Surviving Salt

One of the many problems plants encounter in the landscape is salt damage. The two major problems are saline soils and salt spray. Saline soils are a general problem with less than 20 inches of rainfall per year, but Delaware gets 43 inches of rain per year, so why are we concerned? While we do not have saline soils throughout the state, we can have specific site problems such as coastlines with seawater over wash or salt accumulation in the soil from salt spray. Flooding from brackish tidal rivers and estuaries happens in wooded wetlands. Sidewalks and roads where deicing salts are used may have soil affected within 30 to 50 feet of the roadway. Over application of fertilizer (especially animal manures), irrigation with high salt water and high ground water tables can also cause specific site problems.

High salt soils cause plant injury because plant membranes allow water to pass through but prevent salt from entering the plant. Lots of salt makes it hard for water to pass through the membrane. Especially high salt may even draw water out of root cells. Salt also changes soil structure. It binds with clay soils and causes compaction resulting in less room for water and air in the soil. Seedlings and young transplants are more sensitive. The amount, duration and concentration of exposure to salt matter and damage is more severe during dry weather.

Saline soil injury to plants will show up as stunted growth, dead leaves, dead areas on leaf edges, early fall color or leaf drop and buds that fail to open.

How do you know how much salt is present in the soil? One strategy is to look for injury in plants. You can also take a soil test and anything greater than 2000 ppm is a problem.

Plants injury can also be due to salt spray. Waves break and throw tiny droplets of salt water into the air. Salt laden water droplets land on leaves. When droplets evaporate, sodium and chlorine ions penetrate stems, buds and leaves, causing injury.

Symptoms of salt spray injury include bud death and twig dieback producing a witch’s broom appearance to the branches. Leaf burn or scorch on foliage can also occur. Sometimes there is even a white residue on leaves once water evaporates. With salt spray damage, the plant injury is usually on one side of the plant—the side facing the roadway or ocean.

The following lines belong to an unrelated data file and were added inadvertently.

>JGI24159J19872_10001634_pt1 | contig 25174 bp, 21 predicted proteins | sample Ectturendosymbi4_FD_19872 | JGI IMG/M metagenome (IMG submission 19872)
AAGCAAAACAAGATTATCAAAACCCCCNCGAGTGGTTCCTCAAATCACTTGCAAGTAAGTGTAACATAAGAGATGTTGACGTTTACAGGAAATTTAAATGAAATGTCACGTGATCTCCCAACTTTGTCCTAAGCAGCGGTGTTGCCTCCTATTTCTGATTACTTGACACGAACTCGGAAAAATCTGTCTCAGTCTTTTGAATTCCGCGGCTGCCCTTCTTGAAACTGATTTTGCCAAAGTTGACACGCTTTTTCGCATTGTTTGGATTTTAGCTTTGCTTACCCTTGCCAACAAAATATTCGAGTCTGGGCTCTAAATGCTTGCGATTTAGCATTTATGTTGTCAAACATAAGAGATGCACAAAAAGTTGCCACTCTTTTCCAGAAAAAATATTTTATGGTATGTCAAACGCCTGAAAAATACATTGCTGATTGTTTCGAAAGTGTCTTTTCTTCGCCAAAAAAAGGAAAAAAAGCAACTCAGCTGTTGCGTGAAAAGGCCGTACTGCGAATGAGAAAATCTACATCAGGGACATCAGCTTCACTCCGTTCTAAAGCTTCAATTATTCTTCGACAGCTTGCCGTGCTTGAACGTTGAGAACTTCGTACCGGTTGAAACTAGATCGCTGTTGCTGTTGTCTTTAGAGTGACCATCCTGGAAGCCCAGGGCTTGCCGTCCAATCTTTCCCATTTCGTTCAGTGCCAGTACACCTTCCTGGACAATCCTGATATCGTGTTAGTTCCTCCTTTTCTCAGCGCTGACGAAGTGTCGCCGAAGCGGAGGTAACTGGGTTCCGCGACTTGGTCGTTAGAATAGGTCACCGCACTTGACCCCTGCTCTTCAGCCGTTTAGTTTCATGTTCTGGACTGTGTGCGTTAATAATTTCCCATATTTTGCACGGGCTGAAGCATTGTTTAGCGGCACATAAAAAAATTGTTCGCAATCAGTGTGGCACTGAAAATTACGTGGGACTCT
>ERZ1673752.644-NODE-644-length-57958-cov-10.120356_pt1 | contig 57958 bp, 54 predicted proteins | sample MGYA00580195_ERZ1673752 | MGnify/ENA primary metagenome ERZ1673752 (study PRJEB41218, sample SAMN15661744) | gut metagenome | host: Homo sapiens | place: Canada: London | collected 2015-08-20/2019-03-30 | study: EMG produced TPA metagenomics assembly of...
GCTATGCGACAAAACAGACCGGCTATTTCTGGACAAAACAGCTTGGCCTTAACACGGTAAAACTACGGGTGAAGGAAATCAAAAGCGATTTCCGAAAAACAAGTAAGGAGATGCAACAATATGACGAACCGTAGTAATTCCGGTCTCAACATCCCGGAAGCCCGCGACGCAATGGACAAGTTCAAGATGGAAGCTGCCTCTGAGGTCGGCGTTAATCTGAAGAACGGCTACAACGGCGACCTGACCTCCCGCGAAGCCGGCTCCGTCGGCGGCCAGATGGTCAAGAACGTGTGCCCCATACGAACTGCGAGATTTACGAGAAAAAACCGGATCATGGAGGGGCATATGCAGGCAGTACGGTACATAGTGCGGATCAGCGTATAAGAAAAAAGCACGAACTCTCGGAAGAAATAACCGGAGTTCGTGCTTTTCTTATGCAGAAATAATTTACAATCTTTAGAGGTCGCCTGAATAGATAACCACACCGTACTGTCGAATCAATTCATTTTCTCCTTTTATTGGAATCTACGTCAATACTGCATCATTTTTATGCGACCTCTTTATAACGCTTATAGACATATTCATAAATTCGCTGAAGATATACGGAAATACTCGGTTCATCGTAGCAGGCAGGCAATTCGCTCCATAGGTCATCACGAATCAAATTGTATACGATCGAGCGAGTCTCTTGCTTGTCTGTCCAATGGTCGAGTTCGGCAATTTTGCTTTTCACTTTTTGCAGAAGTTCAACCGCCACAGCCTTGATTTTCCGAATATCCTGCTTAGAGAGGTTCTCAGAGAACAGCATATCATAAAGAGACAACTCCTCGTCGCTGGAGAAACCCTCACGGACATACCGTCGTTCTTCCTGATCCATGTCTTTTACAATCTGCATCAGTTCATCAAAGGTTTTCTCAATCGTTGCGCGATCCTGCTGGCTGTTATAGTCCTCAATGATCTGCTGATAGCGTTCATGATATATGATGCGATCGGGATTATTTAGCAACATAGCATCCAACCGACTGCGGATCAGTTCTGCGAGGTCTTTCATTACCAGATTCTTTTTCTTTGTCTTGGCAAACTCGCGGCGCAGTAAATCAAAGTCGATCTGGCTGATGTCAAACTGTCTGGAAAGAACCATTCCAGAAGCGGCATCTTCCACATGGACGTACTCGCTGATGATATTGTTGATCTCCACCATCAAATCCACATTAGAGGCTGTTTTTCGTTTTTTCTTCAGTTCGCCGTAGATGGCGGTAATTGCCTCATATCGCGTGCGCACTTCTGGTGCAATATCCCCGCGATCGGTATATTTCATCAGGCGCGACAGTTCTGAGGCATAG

Why are we talking about salt injury in August? This seems more like a winter problem, right? The reason to think about salt injury now is that selecting tolerant plants for landscape situations prone to high salts is the best method of preventing injury and we are coming up to the best planting time of the year—fall. Fall is good for planting because we normally get adequate rainfall (certainly not an issue this year, but…); plants tend to grow roots in the fall, so they become established more quickly; and the weather gets cooler throughout the fall providing great conditions for growth. Evergreens are the exception because they do not grow roots in the fall, but most other plants establish quickly when planted in the fall, giving them a great start for the spring growing season.

So, what makes a plant salt tolerant? Salt tolerance is the ability of plants to grow and complete their life cycle in substrates with a high concentration of soluble salts. These plants are called “halophytes.”  There are several different mechanisms of tolerance. Plants use avoidance to keep salt ions away from the parts of the plant they might harm. Salt exclusion means filtering salt at the root membrane, allowing water in, but keeping salt out. Red mangroves use this method of salt avoidance. Salt excretion involves removing salt into glands, bladders or though leaf cuticles. Tamarix secretes salt through its leaf cuticle. Succulent plants use salt dilution.  By having plenty of water in the leaf, they dilute the salt content. High salts are compartmentalized in plants.  Groundsel bush, a common beach and roadside plant in Delaware, has vacuoles (large open structures between leaf cells) filled with salt. Some plants have biochemical mechanisms that allow them to tolerate salt.

To reduce salt injury from salt saturated soils, improve soil structure by adding organic matter to soils exposed to salt. Leach the soil with irrigation, applying two inches of water over a two to three hour period. If runoff occurs, repeat in three days. Always irrigate thoroughly, rather than lightly. Mulch to reduce evaporation. Fertilize only as needed and keep plants healthy to reduce stress. If you have control over de-icing, use cinders, fly ash or sand, rather than salt.

For salt injury caused by salt spray, design sites with windbreaks to prevent salt spray from hitting plants or use salt tolerant plants as windbreaks. Rinse salt spray off plants after a storm that might have caused excessive spray.

If salty soil or salt spray is a problem for your landscape, select salt tolerant plants for planting this fall. Here are two good references that list many salt tolerant plants.

Highly tolerant large trees include southern magnolia and willow oak. For smaller trees,  use Japanese black pine. Highly tolerant shrubs include groundsel bush, wax myrtle and yucca. Lyme grass and muhly grass are both highly salt tolerant. Blanket flower and daylily are flowering perennials with high salt tolerance. There are many more moderately tolerant trees, shrubs and perennials on the referenced lists.

Groundsel bush (Baccharis halmifolia) is a highly salt tolerant shrub that grows along the Delaware coast and sequesters salt in large vacuoles within the leaves to prevent injury. (Photo credit: Rick Darke